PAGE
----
Wednesday, December 7, 2016
1012 C Street  •  Floresville, TX 78114  •  Phone: 830-216-4519  •  Fax: 830-393-3219  • 

WCN Site Search

Preview the Paper Preview the Paper

Preview this week's Paper
A limited number of pages are displayed in this preview.
Preview this Week’s Issue ›
Subscribe Today ›

Lost & Found

Videomissing black lab. please return small cash reward. no questions asked. his family miss him very much 2818256707.
Found: Red Chihuahua, male, friendly but frightened, need to find his owner, in Floresville. 830-534-6413.

VideoFound: Dog, chocolate color, on old Pittman Rd., be prepared to prove it's your dog, looking for owner. Call or text Tammy at 830-391-6662.
More Lost & Found ads ›

Help Wanted

Roper's Bar is now hiring bartenders, bar-backs, and waitresses. Apply at Roper's, 528 10th St., Monday-Saturday after 4:00 p.m.
Oilfield Crew Pusher - SEI Oilfield Services is currently seeking an experienced crew pusher at our Jourdanton location, Mon.-Fri. with weekends as necessary, weekly pay, full benefits package, matching 401k, and PTO, pay based on experience. If you have prior pusher experience email your resume and/or contact information to
More Help Wanted ads ›

Featured Videos

Video Vault ›
WCN web hostingWCN subscribeWCn showcase

Agriculture & Outdoors

July 2015 Gardening Calendar

E-Mail this Story to a Friend
Print this Story

July 1, 2015 | 3,600 views | Post a comment

This is an occasional column available to all users. Watch for Calvin Finch's weekly column, South Texas Gardener, every week in the Wilson County News. Subscribe today!

Harvest the last of your tomatoes early in the month and pull the plants. Plants for a fall crop can be planted at the end of the month. Recommended varieties include Tycoon, Bobcat, Valley Cat, BHN 968 (cherry), Celebrity, 444 and Phoenix.

Tomatoes have been a mixed bag this spring. While some plants have grown lush, thick crowns with few fruit, others have been very productive, producing fruit throughout the second half of May. Yet other plants have been infected with fungal leaf diseases. The fungal disease, early blight, attacks the tomato plant, starting at the bottom and working its way up the plant. A spray of daconil (chlorothalonil) will often slow down the infection long enough to harvest a decent crop.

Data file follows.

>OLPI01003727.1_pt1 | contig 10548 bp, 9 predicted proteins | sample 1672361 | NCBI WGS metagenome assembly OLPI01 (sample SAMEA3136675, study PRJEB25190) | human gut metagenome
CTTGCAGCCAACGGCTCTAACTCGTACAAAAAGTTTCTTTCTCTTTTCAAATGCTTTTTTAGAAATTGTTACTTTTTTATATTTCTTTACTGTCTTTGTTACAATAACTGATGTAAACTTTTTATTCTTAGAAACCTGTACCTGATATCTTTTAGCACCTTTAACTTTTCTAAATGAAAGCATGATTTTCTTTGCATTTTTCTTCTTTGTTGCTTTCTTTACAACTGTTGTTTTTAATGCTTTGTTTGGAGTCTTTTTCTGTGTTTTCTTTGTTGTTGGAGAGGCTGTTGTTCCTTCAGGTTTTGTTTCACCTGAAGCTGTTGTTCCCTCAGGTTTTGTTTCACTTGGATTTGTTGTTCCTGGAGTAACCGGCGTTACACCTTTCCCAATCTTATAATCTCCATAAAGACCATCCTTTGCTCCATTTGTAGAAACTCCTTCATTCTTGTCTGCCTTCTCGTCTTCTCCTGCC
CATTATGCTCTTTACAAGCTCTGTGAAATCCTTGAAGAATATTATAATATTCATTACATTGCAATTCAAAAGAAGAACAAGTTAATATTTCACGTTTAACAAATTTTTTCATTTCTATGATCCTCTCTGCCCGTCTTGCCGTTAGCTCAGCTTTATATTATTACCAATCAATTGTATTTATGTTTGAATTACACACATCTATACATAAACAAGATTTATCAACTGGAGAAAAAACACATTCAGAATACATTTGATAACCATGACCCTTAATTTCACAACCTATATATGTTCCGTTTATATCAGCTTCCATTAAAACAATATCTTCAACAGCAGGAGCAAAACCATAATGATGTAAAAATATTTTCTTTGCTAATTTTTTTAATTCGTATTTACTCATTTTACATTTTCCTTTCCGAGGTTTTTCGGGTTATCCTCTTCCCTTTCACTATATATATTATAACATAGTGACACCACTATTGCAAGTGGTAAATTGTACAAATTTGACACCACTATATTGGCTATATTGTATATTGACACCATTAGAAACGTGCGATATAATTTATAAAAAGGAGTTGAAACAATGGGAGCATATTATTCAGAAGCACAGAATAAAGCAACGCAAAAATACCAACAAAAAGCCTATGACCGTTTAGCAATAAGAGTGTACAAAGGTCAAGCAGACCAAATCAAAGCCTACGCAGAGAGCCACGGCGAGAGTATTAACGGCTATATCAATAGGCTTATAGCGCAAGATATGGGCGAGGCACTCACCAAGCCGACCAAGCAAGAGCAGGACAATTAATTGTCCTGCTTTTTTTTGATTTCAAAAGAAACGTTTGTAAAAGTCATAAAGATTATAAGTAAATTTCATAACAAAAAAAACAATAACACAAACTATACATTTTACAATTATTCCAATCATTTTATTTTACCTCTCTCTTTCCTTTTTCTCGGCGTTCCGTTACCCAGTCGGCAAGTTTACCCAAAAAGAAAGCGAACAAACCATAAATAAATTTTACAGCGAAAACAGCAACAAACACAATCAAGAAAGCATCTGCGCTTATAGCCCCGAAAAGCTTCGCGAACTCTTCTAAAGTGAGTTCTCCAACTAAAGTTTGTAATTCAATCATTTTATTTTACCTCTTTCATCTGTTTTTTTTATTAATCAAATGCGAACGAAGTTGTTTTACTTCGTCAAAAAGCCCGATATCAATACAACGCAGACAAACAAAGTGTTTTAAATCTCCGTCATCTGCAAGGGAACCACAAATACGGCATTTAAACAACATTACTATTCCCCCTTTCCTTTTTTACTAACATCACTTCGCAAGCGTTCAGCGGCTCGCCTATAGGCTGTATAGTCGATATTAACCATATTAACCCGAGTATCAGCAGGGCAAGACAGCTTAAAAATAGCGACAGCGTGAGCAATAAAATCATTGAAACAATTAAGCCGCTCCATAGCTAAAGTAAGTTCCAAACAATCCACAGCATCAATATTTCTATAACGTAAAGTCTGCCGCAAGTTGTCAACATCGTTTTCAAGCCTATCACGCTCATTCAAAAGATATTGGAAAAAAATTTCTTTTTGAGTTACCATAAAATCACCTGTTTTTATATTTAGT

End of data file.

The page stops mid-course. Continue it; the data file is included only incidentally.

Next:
Peppers okra, eggplant and southern peas should continue to produce fruit through the month. Fire ants are attracted to the okra, where they “farm” aphids and even feed on the flowers. They can be controlled with a fire-ant bait that contains spinosad that is labeled for the vegetable garden. It even works to spray the ants off the plant with a hose just before you harvest.

In the flower garden, with the summer heat, vinca, moss roses, purslane and cosmos will prosper in full sun. Deadhead the zinnias to keep them in a bloom mode. In the shade, begonias, pentas, caladium and coleus should continue to perform well as long as they receive adequate irrigation.

The hot weather perennials, esperanza, poinciana, firebush, duranta and thyrallis prosper in the heat. All of them provide nectar for hummingbirds and butterflies.

As part of the effort to increase breeding habitat for monarch butterflies, plant one of the milkweeds. The tropical milkweed, with its orange and yellow blooms is the most attractive, but also use the native varieties if you can locate a transplant.

The lawn has had an excellent winter and spring for the first time in five years. Since the rains continued in June, we have finally eased out of drought restrictions. Even so, continue to irrigate just once a week at the most. The grass will do fine.

If your lawn was damaged by grubs or chinch bugs last year, chances are they are back this year. Apply a lawn insecticide early in the month to control grubs. If you wait longer than that, it will be too late to control them.

It has been a good year for purple martins. The frequent rains resulted in lush foliage and lots of moths and other flying insects for the martins to eat. They will move from your martin houses this month to assembly areas in preparation for moving south.

In the flower garden, if you planted vincas in April or May, they may have been infected with aerial phytophora. There are reports that the soggy soil and wet foliage were so prevalent that even Cora, the most disease-resistant vinca, was affected. Now that temperatures have warmed up, it is probably safe to replant vinca transplant. Cora is still the best choice.

Some of us who rely on zinnias for our main flower for full sun, forgot the importance of planting a mildew-resistant selection after five years of dry summers. This year, mildew attacked California giants, cactus and other heirloom varieties. Dreamland transplants, available at most nurseries, are a mildew-resistant selection.

Calvin Finch Ph.D. is a horticulturist.

Your Opinions and Comments

Be the first to comment on this story!

You must be logged in to post a comment.

Not a subscriber?
Subscriber, but no password?
Forgot password?

Agriculture & Outdoors Archives

Coupons ag-right
Heavenly Touch homeAllstate & McBride RealtyVoncille Bielefeld homeTriple R DC ExpertsFriesenhahn Custom Welding

  Copyright © 2007-2016 Wilson County News. All rights reserved. Web development by Drewa Designs.